If the Assembly were to resource the Department of Field Support, it must resource it in a manner that would allow it to truly operate in step with its design, she continued. Management needed reinforcement. The military and police capacity of the Secretariat must be strengthened. Integrated teams should provide coherent, integrated and timely support for missions, and she would support that concept. The case for an Office of the Rule of Law was strong and had her support. She also believed the relationship with the Department of Political Affairs could be improved.
The proposal was not just about resources, she added. It was also about improving the system and making it work better. She expected best practice. Additional resources could not strengthen systemic weakness. Existing resources must be used effectively, as must existing capacities. She would also welcome further clarification on the benefits expected the creation from a parallel procurement function. She remained committed to equipping the Secretariat with the resources it needed to operate effectively and efficiently. “We will not support unnecessary costs,” she said. “This means we will support extra resources that stand the test of critical analysis. In return, we expect results, we expect accountability.”
TAKAHIRO SHINYO ( Japan), who paid tribute to United Nations peacekeepers in the discharge of their work, said he supported the thrust of the Secretary-General’s proposals and stood ready to consider the report just introduced, as well as that of the ACABQ. But, whatever creation or abolition of departments or posts that might be considered, peacekeeping resource requests must be managed within the Secretariat in such a way that budgetary control was ensured. The Secretary-General, as the chief administrative officer, “should be in a position to grasp and manage all the resources available to him in a coherent manner”, and Japan attached great importance as to how that could be ensured through “organizational structure and authority”.
While favouring the establishment of a new Department of Field Support to be headed by an Under-Secretary-General, he noted that the new organizational structure might present major management challenges, as pointed out by ACABQ. Integrated operational teams within the regional divisions of the Department of Peacekeeping Operations might not be the solution. In addition, redundancy must be avoided in the creation of new posts.
He agreed with the Secretary-General in stressing the need for reinforcement of the rule of law and the establishment of sustainable security institutions as a fundamental aspect of peacekeeping. But, countries could not expect peacekeeping operations to “stay forever”. Host countries would need to manage their own peace, moving towards prosperity with ownership. Collaboration between the Department of Peacekeeping Operations with other United Nations agencies and special political missions on the ground was needed, and the expertise of other departments, such as the Department of Political Affairs, should be properly engaged in the process. But, Member States must carefully consider the matter before deciding to reinforce such a function within the Department of Peacekeeping Operations. Indeed, the Committee was still awaiting the outcome of the analysis requested by the Secretariat on management arrangements for procurement, including clear lines of accountability and delegation of authority. A serious deliberation on that issue was deemed of some importance to Japan.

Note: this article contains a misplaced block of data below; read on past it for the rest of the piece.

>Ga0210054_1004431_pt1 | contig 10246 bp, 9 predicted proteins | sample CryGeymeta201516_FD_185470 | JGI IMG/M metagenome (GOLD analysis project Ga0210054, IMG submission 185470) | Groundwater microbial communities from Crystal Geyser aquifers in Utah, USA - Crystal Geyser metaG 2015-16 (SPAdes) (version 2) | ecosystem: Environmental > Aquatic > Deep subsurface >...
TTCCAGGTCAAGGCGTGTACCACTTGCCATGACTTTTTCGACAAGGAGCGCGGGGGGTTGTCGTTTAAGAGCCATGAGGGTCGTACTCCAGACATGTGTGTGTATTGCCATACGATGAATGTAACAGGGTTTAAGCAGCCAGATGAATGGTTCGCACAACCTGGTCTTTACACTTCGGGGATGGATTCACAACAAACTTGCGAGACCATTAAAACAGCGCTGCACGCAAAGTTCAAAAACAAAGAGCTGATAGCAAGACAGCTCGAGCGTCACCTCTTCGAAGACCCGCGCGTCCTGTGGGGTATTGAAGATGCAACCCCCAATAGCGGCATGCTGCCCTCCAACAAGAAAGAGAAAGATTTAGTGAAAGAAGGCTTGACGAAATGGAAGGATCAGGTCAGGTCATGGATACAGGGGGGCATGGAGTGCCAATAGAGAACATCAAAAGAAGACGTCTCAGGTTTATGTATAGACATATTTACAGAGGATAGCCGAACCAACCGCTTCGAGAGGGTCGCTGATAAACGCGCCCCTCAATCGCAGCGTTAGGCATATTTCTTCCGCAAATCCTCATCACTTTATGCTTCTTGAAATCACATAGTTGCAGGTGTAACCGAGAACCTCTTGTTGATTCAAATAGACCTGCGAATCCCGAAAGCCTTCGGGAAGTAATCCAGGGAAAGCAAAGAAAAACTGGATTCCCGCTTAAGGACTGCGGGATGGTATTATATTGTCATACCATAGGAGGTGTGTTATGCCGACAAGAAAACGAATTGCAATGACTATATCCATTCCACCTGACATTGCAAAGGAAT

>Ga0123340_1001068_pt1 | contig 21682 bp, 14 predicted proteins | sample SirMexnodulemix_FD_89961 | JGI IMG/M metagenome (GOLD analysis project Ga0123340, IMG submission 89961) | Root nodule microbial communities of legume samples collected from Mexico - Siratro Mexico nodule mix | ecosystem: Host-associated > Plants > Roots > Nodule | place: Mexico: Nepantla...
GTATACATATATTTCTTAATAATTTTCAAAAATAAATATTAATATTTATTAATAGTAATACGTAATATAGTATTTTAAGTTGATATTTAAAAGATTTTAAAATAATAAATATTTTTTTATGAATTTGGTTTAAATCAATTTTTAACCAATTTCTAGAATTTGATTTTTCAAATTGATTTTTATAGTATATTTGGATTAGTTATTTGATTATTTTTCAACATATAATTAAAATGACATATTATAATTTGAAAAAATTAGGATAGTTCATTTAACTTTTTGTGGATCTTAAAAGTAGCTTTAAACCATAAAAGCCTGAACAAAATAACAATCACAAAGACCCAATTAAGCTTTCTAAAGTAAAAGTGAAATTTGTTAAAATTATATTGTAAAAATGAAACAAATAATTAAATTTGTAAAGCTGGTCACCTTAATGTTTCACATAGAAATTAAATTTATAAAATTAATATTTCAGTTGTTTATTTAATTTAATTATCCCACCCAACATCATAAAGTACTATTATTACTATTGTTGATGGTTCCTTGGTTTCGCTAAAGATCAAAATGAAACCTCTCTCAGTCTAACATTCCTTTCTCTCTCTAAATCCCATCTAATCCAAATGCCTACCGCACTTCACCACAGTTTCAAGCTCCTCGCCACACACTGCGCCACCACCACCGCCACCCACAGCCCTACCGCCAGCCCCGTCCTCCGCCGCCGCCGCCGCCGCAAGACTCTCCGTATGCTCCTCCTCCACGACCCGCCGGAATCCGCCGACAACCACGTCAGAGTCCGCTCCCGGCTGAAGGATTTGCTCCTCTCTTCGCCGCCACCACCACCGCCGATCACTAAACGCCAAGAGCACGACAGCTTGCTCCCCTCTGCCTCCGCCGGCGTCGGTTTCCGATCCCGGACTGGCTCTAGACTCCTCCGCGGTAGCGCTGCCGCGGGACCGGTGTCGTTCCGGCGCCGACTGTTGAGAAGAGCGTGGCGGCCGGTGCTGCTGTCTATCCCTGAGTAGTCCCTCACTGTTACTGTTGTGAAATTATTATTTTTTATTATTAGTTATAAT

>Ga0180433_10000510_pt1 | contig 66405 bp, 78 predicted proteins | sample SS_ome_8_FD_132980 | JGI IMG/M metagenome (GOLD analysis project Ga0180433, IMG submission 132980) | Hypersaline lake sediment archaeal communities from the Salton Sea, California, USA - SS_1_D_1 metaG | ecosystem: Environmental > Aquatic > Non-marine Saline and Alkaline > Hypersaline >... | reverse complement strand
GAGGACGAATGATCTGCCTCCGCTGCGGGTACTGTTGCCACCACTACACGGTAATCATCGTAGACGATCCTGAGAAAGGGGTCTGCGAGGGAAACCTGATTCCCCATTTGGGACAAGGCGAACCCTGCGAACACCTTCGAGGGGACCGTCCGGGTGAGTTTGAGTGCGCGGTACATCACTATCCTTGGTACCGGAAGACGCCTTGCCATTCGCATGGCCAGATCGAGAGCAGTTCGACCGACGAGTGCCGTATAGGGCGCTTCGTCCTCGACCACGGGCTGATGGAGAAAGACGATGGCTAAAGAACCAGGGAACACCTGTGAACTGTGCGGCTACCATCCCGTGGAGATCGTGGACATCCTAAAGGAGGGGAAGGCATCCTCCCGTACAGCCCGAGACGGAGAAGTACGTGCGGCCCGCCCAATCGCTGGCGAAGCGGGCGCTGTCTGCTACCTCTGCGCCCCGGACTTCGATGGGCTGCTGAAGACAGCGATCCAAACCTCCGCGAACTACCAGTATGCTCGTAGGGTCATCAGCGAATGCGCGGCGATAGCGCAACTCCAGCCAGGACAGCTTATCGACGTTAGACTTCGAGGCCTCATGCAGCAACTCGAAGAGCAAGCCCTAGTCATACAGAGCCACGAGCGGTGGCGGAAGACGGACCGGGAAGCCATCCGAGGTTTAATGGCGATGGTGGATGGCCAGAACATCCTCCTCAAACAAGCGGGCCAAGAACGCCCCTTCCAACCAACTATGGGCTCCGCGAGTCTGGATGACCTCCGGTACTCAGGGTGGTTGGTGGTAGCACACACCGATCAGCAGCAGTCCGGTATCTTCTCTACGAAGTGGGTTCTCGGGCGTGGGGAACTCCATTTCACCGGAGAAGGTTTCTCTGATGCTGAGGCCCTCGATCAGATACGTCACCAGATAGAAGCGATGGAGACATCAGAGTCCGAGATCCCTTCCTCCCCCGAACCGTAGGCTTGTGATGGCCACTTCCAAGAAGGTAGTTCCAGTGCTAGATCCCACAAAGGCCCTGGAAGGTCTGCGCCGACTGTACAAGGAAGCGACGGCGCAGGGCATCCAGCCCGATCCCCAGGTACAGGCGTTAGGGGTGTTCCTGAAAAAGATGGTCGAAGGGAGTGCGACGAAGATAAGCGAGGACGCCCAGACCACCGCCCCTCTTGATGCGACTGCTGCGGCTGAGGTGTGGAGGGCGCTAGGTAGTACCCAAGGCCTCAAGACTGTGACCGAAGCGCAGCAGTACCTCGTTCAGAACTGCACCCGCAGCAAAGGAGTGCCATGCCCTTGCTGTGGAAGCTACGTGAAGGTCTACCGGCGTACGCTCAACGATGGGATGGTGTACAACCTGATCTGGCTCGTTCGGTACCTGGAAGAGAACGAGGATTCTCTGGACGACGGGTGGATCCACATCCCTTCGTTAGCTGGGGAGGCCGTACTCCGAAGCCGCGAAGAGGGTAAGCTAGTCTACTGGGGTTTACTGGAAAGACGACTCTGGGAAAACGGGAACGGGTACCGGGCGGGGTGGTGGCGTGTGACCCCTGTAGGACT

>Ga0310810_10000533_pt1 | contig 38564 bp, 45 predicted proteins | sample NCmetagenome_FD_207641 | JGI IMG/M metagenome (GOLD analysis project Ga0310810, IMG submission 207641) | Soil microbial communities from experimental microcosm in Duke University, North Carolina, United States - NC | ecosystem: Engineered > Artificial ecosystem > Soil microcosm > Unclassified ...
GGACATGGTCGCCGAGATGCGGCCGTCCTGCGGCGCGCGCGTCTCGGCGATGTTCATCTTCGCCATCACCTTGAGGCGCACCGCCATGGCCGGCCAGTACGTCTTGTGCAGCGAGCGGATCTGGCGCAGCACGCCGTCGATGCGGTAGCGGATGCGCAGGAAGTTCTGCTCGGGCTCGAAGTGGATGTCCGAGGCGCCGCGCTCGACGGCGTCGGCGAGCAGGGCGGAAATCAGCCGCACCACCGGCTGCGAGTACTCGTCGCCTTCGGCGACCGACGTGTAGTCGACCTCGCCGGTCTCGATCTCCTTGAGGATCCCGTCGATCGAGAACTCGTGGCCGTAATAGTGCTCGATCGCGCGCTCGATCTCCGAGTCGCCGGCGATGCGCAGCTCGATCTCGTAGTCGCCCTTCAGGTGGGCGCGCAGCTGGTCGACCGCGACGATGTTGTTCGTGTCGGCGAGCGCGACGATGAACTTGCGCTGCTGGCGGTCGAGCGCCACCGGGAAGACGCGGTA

Y. J. CHOI ( Republic of Korea) said the Secretary-General should be given the flexibility to initiate reforms believed to be in the best interest of the United Nations. Reforming the Secretariat, which was a key element in the overall reform of the United Nations, needed bold initiatives from the Secretary-General. “Flexibility should precede accountability,” he said. The Department of Peacekeeping Operations had become too overstretched to deal effectively with the surge in demand and the complexity of the operations, a point which Member States shared consensus on, as expressed through General Assembly resolution 61/256.
He said that, in accordance with that resolution, the Secretary-General had submitted comprehensive reports setting out proposed changes to the current structural arrangements and staffing levels, and their financial implications. Those reports were to be commended. He appreciated the fact that the Secretary-General had included in his reports various measures to address Member States’ concerns over unity of command, possible effects on the safety and security of peacekeepers and financial implications.
He noted that the proposals for restructuring were not new, but were a continuation of a broader reform process already under way. That process had begun with the 2000 Brahimi report, and had been fleshed out in the Peace Operations 2010 report. He had welcomed the recommendations contained in those reports, and had urged the Secretary-General to expedite their full implementation. Indeed, the Secretary-General’s newest recommendations were largely predicated on the recommendation of those earlier reports. He hoped the Fifth Committee could expedite its consideration of the Secretary-General’s report on the basis of ACABQ’s recommendations, which were “reasonable and prudent”. He hoped the Committee would come to an early decision on the proposals to restructure the Department of Peacekeeping Operations and strengthening peacekeeping operations. He urged that the Committee’s examination of the issue not be “overly protracted”, since its efforts had a direct effect on the lives and safety of the peacekeepers and those they protected.